Play Ball: Winter Blues Lead to Indoor Practices

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CLEVELAND-- It says spring on the calendar, but you wouldn't know it by where high school sports teams are holding practice. A lot of athletes are feeling those winter blues.

It is spring break at Avon Lake High School, but you won't find the Shoremen baseball team practicing outside, at least not yet.

"We just want this long winter to end," said Avon Lake first baseman Kyle Kuhar.

Avon Lake, like many teams across Northeast Ohio have been forced to hold practice in a gym or on their high school football field, thanks to a winter season that won't quite go away.

"I love the snow. I love the outside but when it's baseball season I want the sun. I want to be outside playing on a diamond," said shortstop Matt Gottshall.

Wednesday morning, many baseball diamonds were covered with several inches of snow, which slowly melted as the day wore on, but that made field conditions unplayable and even more so not suitable for practice.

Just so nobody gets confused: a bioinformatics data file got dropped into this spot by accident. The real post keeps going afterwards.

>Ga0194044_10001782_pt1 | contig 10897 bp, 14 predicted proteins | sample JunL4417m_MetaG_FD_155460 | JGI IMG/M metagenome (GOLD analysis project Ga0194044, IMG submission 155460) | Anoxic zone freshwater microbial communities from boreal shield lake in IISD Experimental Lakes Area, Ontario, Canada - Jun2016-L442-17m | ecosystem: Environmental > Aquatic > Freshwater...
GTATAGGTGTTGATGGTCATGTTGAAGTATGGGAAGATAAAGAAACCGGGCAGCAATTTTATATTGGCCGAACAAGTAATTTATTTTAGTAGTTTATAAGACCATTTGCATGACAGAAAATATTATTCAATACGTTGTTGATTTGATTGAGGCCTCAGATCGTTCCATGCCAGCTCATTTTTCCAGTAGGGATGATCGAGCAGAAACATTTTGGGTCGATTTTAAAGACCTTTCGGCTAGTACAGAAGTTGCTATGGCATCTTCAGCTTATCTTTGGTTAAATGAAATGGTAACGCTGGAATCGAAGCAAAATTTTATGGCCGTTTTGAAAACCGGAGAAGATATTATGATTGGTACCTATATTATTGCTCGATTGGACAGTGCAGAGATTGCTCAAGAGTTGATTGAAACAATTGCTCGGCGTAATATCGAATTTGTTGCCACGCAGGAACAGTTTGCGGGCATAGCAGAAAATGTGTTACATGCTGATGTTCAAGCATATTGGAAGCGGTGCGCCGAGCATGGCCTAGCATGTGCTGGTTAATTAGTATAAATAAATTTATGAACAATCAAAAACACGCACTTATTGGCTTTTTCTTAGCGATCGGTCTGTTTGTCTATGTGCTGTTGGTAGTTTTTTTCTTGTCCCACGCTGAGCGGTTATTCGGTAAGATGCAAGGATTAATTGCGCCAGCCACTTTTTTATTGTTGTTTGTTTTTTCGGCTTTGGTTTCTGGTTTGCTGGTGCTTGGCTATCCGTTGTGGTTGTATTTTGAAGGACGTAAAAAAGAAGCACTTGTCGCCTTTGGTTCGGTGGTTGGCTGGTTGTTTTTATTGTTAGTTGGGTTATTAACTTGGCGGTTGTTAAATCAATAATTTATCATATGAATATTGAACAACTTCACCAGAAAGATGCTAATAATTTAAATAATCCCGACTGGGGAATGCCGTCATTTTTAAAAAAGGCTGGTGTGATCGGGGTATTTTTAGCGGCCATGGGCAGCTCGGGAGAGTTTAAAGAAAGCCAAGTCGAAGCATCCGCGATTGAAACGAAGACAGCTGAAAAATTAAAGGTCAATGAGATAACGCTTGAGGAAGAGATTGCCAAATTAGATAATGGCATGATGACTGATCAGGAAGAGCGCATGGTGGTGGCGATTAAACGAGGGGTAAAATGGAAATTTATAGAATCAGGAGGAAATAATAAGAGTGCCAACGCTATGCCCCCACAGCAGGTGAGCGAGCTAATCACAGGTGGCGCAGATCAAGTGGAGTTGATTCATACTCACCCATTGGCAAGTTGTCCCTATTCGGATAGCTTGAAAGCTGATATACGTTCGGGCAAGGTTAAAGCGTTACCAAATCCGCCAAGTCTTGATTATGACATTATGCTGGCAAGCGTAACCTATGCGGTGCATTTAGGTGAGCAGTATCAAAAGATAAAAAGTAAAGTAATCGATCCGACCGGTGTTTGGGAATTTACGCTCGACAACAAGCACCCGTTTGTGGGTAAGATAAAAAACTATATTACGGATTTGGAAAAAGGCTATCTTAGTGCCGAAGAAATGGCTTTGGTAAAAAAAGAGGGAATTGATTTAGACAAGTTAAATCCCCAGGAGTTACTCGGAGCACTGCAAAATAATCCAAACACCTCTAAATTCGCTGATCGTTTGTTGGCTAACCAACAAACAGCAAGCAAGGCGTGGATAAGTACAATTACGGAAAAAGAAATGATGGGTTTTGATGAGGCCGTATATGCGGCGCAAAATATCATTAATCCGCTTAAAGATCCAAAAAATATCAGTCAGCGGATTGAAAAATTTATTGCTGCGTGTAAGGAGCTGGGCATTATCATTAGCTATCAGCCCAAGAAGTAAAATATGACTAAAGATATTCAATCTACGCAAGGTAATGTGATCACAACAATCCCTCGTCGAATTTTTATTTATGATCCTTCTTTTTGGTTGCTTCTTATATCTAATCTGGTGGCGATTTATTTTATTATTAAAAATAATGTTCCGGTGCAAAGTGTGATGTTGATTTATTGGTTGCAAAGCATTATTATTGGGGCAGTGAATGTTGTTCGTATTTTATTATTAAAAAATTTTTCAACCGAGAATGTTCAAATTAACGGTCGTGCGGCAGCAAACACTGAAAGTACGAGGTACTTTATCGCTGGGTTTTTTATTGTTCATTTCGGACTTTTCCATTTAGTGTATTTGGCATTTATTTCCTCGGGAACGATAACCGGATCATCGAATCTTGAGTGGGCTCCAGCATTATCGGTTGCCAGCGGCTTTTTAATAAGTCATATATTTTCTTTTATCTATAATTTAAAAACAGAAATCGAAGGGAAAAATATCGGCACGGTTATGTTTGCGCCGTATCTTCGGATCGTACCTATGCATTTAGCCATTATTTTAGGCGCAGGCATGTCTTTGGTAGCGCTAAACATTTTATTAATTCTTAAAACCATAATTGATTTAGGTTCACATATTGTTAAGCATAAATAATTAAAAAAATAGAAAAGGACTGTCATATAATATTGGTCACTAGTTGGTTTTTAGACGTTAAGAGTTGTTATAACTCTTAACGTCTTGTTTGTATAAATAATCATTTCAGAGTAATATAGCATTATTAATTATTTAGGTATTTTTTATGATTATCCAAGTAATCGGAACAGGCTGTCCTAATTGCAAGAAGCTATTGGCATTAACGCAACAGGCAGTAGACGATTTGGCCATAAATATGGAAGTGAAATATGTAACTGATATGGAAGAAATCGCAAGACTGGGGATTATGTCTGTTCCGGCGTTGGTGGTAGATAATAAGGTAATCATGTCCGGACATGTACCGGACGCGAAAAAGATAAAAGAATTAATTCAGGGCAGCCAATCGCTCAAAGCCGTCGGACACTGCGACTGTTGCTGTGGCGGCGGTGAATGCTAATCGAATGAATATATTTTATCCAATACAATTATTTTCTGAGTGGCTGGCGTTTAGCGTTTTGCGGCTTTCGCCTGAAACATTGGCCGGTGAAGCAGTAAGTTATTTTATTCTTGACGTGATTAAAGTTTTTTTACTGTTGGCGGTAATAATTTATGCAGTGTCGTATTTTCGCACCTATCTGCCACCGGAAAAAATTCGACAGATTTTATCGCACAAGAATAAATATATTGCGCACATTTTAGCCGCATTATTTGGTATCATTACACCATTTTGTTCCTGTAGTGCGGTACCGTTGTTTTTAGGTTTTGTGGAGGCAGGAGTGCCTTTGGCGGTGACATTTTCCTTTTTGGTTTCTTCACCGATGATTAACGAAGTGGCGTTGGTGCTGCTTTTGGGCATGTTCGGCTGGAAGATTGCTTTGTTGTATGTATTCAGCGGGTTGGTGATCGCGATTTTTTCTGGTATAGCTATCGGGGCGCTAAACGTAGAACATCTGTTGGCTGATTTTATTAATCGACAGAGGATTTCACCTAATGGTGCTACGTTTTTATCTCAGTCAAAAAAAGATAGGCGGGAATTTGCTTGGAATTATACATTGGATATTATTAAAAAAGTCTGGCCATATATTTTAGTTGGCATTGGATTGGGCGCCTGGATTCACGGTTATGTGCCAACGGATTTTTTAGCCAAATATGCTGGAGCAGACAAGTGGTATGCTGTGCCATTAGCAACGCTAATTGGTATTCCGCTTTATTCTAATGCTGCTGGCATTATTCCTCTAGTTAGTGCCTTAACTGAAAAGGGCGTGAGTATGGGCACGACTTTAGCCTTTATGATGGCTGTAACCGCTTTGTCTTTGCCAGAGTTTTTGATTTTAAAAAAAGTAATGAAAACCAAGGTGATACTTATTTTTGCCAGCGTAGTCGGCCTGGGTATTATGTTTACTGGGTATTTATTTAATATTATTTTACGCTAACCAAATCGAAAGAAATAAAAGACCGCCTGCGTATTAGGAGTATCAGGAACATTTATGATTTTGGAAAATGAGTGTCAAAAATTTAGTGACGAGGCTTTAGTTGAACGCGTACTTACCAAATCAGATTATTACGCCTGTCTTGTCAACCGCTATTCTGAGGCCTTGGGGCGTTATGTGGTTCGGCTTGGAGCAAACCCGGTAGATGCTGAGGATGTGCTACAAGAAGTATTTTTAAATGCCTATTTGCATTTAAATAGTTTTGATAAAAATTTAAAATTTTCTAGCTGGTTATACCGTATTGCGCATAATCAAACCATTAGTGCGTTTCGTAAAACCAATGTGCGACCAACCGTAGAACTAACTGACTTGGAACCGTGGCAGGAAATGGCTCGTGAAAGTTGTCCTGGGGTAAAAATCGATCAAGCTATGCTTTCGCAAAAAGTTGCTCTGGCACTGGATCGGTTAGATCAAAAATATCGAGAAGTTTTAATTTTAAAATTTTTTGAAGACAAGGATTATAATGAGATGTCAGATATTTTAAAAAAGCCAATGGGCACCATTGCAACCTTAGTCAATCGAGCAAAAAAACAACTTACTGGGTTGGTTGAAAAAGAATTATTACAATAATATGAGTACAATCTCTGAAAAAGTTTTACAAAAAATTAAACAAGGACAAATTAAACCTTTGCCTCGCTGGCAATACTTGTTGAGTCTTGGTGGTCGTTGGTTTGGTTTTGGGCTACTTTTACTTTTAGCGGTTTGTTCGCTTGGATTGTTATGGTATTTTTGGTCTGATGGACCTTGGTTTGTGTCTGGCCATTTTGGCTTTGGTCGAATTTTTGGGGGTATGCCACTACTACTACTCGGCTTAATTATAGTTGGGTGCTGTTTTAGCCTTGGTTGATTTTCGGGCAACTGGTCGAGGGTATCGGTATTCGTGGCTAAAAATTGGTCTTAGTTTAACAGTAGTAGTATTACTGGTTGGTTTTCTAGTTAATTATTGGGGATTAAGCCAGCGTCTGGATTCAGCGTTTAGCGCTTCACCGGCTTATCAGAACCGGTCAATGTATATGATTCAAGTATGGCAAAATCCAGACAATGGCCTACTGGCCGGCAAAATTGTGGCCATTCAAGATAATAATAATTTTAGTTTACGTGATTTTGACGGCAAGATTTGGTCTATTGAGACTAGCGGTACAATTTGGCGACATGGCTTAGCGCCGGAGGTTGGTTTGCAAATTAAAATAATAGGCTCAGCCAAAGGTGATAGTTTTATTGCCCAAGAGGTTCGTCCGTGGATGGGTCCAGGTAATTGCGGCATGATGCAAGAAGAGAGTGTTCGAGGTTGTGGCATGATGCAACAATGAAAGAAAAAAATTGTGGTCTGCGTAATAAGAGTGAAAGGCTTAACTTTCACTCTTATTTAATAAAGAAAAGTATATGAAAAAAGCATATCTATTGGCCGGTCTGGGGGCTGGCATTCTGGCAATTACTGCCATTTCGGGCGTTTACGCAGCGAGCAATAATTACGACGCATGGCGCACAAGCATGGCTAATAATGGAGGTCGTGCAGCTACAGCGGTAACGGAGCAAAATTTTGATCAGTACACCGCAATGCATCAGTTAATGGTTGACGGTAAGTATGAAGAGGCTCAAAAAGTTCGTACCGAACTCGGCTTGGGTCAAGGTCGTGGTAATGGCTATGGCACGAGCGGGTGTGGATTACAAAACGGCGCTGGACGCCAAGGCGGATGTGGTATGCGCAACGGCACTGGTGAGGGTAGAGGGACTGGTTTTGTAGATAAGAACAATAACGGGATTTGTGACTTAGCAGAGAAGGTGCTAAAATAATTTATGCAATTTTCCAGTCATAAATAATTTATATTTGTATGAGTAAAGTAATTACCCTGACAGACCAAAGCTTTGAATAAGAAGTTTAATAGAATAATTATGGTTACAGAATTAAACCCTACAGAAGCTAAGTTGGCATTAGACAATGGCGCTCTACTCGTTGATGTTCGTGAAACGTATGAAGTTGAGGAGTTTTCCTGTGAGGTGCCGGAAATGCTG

"In here, you're getting clean hops, everything is clean coming off the ground. We have a rubber floor here so everything is smooth. When you're out there, you're getting hard hops. You have to get in front of everything," Gottshall said.

It’s a similar story at St. Ed's where the Eagles won't step foot on a baseball diamond until they play their first game this weekend, down south.

"Being out on the field lacing up my shoes for the very first time, new cleats it will be, I'll be glad to be on the field for the first time," said Eagles centerfielder Kyle Hegedus.

The Eagles have spent most of their preseason in their auxiliary gym prepping as best as they can for the upcoming season.

"We went through this last year so coming into this year we just planned on being indoors again. If we ever get outside it's a bonus, but if not, we just work inside and make the most of it," said baseball coach Joe Kasl.

St. Ed's has practiced a few times on their football field but not enough for outfielders to work on an important part of their game, fielding a fly ball.

"Being stuck inside with a closed roof you want to see those ball and track down all those balls and get all the practice you want outside," said Hegedus.

It may be time to play ball, but the real question remains: When will it actually feel like baseball season?

"We just want this long winter to end," said Kuhar.